Maggie Morris still eats a little birthday cake now and then. And she
doesn't shy away from restaurants, because she loves to eat out. She just makes
sure to allow for it in her eating plan.
Morris says she knows
that to deprive herself of any treats or other high-fat foods would just make
her want them more.
"To say I would never have cake again would be
a very dangerous thing," she says. "The minute I say that to myself, the
opposition starts up. 'Oh, yes I am. I'm going to have one.' If I know I'm
going to a birthday party and there's going to be cake there, I decide ahead of
time if I'm going to have a piece of cake or not. I don't have other (treats)
that day. If I get there and it's a kind of cake I don't like, then I don't
If she does eat some cake, "I have half a slice."
To allow for a splurge at night, she might cut back on her calories
earlier in the day, or exercise a little more that day. "It's a lot of
psychological preparation. If I do things on impulse, that's when I'm more
likely to overeat."
When she goes out to restaurants, she often
asks the server to bag half the dinner before it's brought to the table, so she
can take it home for another meal the next day. She also takes care when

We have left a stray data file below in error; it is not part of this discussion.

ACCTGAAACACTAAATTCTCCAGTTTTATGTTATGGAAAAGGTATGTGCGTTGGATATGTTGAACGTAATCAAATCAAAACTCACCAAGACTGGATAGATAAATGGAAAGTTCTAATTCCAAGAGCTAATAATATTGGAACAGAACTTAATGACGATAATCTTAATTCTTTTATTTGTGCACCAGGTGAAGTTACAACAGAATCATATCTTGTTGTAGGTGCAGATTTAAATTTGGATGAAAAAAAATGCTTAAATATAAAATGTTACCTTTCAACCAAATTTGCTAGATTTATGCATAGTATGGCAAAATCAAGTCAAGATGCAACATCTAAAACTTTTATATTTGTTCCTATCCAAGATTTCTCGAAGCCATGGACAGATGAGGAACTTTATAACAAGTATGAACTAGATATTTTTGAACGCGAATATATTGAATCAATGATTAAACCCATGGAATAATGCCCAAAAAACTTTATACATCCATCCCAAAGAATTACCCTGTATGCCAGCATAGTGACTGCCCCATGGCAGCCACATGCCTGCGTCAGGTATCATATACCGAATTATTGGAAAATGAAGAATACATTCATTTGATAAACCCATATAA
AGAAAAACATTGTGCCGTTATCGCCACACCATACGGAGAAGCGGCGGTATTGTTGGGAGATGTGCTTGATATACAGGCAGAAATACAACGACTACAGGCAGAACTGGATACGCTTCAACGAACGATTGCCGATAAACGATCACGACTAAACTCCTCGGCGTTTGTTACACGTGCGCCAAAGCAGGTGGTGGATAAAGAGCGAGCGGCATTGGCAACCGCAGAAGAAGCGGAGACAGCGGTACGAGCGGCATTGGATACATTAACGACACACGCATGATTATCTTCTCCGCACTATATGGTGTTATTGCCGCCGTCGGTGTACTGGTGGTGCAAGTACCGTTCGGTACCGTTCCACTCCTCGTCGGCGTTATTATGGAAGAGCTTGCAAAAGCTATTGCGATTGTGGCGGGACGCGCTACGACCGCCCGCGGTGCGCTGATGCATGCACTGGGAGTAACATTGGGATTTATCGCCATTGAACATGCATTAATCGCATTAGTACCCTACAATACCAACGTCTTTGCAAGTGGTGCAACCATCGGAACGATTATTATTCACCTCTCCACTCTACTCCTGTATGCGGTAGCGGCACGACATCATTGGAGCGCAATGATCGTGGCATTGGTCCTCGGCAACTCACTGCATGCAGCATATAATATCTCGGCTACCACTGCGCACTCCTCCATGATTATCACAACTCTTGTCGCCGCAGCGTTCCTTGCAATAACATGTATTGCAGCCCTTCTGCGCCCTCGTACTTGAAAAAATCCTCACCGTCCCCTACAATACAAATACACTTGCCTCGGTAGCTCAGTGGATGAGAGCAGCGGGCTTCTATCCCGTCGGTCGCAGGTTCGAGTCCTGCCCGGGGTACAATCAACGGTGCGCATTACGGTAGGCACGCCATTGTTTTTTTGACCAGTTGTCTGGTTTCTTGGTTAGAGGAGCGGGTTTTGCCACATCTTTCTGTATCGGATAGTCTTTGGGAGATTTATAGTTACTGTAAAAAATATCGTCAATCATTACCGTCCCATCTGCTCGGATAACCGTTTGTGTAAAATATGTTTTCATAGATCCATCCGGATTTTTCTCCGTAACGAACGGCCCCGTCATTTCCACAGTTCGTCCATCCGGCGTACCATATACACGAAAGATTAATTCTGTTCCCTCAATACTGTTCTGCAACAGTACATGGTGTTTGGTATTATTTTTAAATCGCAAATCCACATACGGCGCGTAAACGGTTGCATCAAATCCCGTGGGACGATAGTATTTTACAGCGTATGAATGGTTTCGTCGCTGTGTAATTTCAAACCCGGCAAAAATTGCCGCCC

ordering. She'll order grilled fish with no oil or butter. "You stay away from
the fried foods and heavy sauces."
She also orders vegetables
without butter or sauces. Her taste buds now prefer unadorned veggies. "I used
to put globs of mayonnaise on stuff, globs of butter. Now I'll eat fresh
vegetables with no butter on them, just steamed. And they're delicious. But it
takes a while. It takes maybe one to three months to really begin to notice
Maggie's story reflects her experiences as told in an interview. The photograph is not of Maggie, to protect her privacy.
ByHealthwise Staff Primary Medical ReviewerKathleen Romito, MD - Family Medicine Anne C. Poinier, MD - Internal Medicine Specialist Medical ReviewerRhonda O'Brien, MS, RD, CDE - Certified Diabetes Educator Colleen O'Connor, PhD, RD - Registered Dietitian